Finally, you may believe that saying God made me this way is a lie, I would have to ask you, how did God make you? How else can you explain your attraction to women? Was it a choice? If it was a choice, can you choose to be sexually attracted to a man? This is folly. Just as I can only describe my calling to the priesthood as a feeling instilled in me from Christ Himself, I can only describe the love and attraction that I have for my husband as a feeling instilled in me from Christ Himself.

      In conclusion, you ask for forgiveness for any offense and yet state that I am teaching lies. I am not sure how this logic works, but I will accept your asking for forgiveness.

      My prayer is that God will lead you to a greater understanding of the beautiful differences in the world that He created. That thousands of types of individuals are not sin, but part of the beauty of His creation.

      I bid you peace,

  3. Bob


    Where did you hear that St. Joseph was only the Theotokos’ fiancé? Based on what I’ve learned, he was her husband. Just because they didn’t consummate the marriage doesn’t mean it didn’t happen. I think their example is relevant to demonstrate how the focus of marriage is not sex, but faith and love. Also, being gay does not reject outright motherhood or virginity, any more than being straight does.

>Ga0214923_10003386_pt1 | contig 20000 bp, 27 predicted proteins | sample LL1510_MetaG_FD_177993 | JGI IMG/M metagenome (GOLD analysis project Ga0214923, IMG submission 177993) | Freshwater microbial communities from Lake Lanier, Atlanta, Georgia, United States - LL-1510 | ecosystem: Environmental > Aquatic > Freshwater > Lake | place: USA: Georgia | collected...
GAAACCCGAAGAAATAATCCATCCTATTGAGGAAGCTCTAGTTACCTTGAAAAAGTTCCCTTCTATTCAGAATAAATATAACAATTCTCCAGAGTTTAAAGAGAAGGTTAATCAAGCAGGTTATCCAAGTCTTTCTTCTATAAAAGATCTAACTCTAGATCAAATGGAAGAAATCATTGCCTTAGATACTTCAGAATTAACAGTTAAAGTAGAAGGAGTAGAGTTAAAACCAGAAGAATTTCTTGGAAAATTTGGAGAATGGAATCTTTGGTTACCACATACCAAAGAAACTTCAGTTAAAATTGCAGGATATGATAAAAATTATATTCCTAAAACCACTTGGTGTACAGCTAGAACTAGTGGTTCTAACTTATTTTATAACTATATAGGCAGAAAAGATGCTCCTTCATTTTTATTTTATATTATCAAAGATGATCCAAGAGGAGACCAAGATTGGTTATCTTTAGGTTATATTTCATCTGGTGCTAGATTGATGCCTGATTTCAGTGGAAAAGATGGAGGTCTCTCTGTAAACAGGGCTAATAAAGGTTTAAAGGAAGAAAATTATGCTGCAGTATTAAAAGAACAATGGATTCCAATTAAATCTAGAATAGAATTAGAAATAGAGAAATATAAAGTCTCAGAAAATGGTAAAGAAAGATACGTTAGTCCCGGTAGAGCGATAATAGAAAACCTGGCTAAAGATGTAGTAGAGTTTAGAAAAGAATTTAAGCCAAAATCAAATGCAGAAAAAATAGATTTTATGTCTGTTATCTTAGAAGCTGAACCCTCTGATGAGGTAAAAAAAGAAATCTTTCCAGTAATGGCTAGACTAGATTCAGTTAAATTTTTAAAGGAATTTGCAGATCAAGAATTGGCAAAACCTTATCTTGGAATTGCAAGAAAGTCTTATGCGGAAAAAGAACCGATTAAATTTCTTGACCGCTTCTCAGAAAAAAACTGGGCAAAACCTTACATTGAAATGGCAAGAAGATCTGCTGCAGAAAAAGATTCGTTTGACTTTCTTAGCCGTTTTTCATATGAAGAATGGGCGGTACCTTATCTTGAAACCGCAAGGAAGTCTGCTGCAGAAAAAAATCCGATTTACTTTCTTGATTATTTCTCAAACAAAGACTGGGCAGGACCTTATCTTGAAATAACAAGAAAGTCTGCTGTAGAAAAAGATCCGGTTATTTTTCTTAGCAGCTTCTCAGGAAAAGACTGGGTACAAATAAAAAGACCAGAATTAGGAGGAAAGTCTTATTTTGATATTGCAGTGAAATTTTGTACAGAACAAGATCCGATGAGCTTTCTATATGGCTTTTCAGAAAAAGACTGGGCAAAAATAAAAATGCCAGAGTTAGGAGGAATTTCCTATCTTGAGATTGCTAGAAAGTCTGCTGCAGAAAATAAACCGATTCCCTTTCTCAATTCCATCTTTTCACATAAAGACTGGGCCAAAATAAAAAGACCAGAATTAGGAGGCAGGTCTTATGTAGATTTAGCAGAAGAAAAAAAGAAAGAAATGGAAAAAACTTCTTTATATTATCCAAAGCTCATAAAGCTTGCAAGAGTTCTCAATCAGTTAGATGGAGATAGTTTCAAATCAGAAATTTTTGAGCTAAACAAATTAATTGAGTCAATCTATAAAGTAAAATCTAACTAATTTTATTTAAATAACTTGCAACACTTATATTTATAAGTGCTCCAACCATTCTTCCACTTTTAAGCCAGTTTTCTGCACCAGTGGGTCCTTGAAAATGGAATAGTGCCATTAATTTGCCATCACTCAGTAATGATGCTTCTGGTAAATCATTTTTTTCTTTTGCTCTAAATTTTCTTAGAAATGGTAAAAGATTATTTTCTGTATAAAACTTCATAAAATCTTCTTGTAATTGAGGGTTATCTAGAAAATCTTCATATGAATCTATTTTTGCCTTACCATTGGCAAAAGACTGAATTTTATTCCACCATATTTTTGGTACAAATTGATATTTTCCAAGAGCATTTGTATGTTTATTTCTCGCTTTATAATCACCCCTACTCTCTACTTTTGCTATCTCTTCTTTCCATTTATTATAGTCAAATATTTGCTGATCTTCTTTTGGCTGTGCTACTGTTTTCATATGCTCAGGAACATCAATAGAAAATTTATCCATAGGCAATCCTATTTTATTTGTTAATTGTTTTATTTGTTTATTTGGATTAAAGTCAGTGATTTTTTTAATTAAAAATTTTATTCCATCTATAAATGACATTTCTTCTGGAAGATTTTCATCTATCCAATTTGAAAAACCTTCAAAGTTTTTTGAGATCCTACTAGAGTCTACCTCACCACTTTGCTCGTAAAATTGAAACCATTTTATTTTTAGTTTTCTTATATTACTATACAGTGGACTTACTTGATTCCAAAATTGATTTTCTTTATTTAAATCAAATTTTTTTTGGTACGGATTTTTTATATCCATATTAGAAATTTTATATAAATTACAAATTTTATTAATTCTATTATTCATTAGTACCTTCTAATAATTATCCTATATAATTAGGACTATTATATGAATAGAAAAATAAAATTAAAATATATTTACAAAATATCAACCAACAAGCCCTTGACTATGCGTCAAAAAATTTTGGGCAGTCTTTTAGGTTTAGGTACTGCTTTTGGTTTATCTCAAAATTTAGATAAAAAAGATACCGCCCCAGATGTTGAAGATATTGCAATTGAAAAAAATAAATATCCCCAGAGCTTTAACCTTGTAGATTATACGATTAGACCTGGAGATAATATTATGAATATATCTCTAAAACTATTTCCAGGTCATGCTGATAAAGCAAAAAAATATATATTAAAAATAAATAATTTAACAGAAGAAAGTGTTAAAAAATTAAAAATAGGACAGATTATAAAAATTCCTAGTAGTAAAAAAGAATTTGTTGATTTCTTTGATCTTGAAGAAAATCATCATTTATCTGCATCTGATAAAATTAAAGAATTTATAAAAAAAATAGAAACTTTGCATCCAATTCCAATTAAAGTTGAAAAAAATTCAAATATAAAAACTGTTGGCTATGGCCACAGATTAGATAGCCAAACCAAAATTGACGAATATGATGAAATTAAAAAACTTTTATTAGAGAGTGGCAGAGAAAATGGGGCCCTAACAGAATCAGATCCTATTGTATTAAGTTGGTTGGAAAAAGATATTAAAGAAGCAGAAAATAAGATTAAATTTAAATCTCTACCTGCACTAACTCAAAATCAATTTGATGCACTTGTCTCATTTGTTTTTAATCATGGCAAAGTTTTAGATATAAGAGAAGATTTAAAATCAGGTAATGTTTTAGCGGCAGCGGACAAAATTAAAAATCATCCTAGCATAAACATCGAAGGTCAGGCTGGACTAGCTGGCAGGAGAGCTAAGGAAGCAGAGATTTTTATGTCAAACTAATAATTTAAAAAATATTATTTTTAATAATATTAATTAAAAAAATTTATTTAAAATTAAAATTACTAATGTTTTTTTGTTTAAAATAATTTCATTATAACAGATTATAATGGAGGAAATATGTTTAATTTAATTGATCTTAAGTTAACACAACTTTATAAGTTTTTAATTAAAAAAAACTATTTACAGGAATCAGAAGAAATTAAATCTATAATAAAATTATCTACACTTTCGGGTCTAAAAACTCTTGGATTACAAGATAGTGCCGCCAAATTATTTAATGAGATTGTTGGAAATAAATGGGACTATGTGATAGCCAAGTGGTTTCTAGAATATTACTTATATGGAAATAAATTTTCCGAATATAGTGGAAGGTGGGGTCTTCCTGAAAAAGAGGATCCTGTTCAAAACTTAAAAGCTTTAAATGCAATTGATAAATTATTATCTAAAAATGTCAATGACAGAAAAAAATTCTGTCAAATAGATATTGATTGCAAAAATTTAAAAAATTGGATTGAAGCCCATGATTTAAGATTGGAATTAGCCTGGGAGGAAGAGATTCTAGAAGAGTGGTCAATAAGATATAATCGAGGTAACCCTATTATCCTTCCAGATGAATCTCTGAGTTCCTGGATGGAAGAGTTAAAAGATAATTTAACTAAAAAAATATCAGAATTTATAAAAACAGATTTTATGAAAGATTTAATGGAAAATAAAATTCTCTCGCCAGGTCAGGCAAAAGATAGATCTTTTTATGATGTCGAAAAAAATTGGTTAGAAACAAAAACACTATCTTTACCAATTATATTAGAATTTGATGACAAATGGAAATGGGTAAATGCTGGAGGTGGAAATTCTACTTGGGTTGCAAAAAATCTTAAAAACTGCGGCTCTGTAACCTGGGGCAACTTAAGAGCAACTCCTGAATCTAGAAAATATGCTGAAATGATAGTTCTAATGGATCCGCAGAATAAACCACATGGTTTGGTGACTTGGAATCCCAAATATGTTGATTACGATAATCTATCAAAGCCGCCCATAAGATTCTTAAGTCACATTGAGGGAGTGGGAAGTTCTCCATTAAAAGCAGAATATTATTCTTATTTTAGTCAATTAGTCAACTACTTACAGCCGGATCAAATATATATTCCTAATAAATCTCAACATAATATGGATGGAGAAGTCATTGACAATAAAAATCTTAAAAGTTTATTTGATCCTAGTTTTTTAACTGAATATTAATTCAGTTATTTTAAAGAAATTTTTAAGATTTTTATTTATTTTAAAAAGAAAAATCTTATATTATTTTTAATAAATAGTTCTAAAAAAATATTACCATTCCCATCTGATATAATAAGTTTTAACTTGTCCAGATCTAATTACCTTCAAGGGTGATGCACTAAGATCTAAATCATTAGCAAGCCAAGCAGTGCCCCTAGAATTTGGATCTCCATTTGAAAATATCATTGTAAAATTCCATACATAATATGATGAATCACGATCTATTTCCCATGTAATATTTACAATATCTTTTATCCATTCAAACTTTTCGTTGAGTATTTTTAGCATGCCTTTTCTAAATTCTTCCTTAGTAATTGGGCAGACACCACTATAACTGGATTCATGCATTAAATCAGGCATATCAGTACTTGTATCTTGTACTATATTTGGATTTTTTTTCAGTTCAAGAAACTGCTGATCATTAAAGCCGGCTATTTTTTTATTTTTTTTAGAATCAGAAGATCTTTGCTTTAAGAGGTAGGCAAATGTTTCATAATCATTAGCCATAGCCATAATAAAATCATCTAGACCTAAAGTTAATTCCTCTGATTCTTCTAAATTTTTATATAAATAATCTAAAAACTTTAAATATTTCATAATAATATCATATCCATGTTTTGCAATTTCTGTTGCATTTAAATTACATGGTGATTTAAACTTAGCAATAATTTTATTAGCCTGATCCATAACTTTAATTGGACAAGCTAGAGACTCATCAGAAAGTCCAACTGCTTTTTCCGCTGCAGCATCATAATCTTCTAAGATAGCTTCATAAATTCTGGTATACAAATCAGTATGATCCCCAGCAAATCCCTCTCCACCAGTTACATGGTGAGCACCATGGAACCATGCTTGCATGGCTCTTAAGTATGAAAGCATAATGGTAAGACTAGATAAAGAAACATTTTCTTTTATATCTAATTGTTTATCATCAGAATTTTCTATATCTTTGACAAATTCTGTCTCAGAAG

May the grace of God be with you.

    – A Questioning Christian

  4. Anonymous

    Questioning Christian,
    I will reply at a better time availability.
    Top short comment, Saint Joseph was Virgin Mary ‘s fiancé and not husband. The relationship was one of protection, he was 70 years old and She was 15. Do not please use Virgin Mary ‘s example, to support what She does not represent. She is the protector of Motherhood and Virginity. That is what homosexualism denies outright. Let’s keep some minimum respect on the matter!

  5. Bob


    You cited one example of a child who was abused by a lesbian couple. That does not suggest that most gay parents abuse their children. I could also link to many incidents where heterosexual parents have abused their children. That does not mean most heterosexual parents are bad parents either.


    You included alot in your response, so I am not sure I will be able to address everything. I will do my best to respond to your most significant points. Nevertheless, I apologize for the length of my response.

    A. On gay parenthood